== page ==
It must have been a coincidence that a second local contemporary dance troupe performing this weekend also presented an uninterrupted work of just about an hour in length. Kelley Donovan’s Triadic Memories had as few formal signposts as McCusker’s Jupiter, but in contrast to his work she hung her invention on the structure of a sophisticated musical score.
Triadic Memories is the name of a 1981 piano piece by Morton Feldman. Donovan used 45 minutes of this long-duration work, the selection played at the edge of the Dance Complex studio space by dance critic and musician Theodore Bale. There was nothing easy or obvious about her musical choice, and it was not always clear how and why Donovan had aligned particular patterns to the chimes and splintered chords of the score. Nonetheless, Bale played Feldman’s stepwise, decaying chromatics with keen, almost prayerful attention.
Triadic Memories also starts with a solo by the work’s choreographer — but Donovan was not introducing a set of themes and variations. A solid, heavy woman in cropped black clothing, she seemed to be spiraling in an underwater vortex, whipping up energy. This is how she likes to move: we’ve seen this sinuous movement pattern in previous dances. It makes the dancer look as if there were no up or down, no right side up.
Donovan’s ensemble of seven women moved quite differently: more deliberately, more like stupefied human beings than, say, tide-tossed sea flora. Wearing shades of black, brown, and rust, they walked and suddenly bent over double or spooned into one another. They stood stock still and then, for no apparent reason, spun and scattered to different corners. Facing in different directions, they decentered the performing space: this is one dance I’d like to see just once from directly overhead to observe the logic of Donovan’s floor patterns.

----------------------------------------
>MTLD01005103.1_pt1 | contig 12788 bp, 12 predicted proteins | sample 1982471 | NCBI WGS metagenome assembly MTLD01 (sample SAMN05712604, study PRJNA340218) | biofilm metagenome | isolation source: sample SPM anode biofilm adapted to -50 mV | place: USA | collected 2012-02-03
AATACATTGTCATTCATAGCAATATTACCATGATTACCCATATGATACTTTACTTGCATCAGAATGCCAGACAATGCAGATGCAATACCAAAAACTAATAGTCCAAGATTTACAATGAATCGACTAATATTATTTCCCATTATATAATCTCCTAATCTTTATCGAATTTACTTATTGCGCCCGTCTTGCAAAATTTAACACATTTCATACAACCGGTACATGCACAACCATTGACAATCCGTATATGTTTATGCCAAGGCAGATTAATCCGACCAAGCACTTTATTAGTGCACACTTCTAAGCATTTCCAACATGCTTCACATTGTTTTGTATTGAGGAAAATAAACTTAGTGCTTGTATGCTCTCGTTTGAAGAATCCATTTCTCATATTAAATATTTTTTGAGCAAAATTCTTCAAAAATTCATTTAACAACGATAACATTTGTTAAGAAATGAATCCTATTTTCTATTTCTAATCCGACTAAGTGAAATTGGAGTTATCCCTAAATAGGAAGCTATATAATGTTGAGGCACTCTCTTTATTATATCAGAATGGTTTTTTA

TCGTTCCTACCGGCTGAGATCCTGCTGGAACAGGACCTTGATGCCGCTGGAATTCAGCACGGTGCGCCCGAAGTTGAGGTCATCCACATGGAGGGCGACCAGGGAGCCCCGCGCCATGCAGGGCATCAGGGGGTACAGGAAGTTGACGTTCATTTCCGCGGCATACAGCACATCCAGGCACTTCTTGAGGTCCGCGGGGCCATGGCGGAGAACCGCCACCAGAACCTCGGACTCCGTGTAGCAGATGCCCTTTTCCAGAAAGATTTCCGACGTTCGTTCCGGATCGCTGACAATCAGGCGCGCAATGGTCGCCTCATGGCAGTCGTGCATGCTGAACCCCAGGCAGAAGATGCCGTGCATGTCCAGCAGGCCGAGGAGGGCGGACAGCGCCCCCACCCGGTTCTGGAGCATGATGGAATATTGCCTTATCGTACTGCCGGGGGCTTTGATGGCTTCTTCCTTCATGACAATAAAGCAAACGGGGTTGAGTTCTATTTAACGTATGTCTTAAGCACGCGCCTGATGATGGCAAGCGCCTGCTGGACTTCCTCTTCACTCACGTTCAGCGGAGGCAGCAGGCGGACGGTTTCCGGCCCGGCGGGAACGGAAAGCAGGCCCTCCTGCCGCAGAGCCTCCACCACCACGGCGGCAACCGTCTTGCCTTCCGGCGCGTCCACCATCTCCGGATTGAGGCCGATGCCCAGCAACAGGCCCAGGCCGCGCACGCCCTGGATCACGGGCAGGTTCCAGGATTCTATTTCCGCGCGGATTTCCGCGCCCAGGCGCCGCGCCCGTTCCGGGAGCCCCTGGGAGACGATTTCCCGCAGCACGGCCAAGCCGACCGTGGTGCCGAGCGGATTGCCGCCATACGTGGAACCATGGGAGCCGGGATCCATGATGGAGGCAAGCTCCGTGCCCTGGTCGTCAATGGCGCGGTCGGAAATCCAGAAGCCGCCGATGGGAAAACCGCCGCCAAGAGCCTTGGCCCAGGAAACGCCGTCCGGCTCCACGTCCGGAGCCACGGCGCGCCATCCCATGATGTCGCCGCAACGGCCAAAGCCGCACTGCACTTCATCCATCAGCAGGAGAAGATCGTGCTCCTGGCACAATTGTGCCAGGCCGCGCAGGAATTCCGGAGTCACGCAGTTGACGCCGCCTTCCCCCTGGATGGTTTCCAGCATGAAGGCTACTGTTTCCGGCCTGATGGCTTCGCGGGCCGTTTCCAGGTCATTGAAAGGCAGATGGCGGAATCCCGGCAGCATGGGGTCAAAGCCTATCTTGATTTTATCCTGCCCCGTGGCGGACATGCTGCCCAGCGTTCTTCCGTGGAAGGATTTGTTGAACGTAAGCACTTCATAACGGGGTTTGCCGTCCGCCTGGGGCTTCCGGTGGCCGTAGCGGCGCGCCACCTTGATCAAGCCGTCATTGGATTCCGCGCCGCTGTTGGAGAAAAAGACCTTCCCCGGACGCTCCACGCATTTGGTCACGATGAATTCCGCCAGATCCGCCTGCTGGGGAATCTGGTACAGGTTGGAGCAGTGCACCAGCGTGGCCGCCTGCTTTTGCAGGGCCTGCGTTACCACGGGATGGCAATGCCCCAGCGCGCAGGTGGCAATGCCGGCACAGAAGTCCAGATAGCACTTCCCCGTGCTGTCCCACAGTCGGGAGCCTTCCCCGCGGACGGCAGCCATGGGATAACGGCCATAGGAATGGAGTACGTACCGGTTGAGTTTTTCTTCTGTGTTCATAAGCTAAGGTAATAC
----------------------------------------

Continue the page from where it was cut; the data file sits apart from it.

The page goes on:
Each woman’s snippet of a solo indicated what Donovan sees in that particular dancer. For one, it was a loosey-goosey energy; for another, brittle transitions; in a third case an unexpected “come hither” pout. None of the women’s movements ever congealed into a sense of distinct personality, however — their interactions seemed contingent and emotionally flat.
Donovan says that in Triadic Memories she was exploring some of Feldman’s ideas about the nature of transformation and memory. All dance deals with that issue, of course, because it occurs in time. By the time you reach the end of a performance, the earlier moments of the work have disappeared forever, and memory is all you have to hang onto. Moreover, it’s a familiar modernist’s game to pare down art to its abstract essence and then try to vary it just enough to keep it alive.
I imagine that for many people in Donovan’s audience those transformations were too deadpan and too hard to detect to be anything but tedious. But if you paid attention, Triadic Memories was like spending a night looking through a rain-pelted windshield. All the raindrops looked the same until one let go, leaving a shining trail.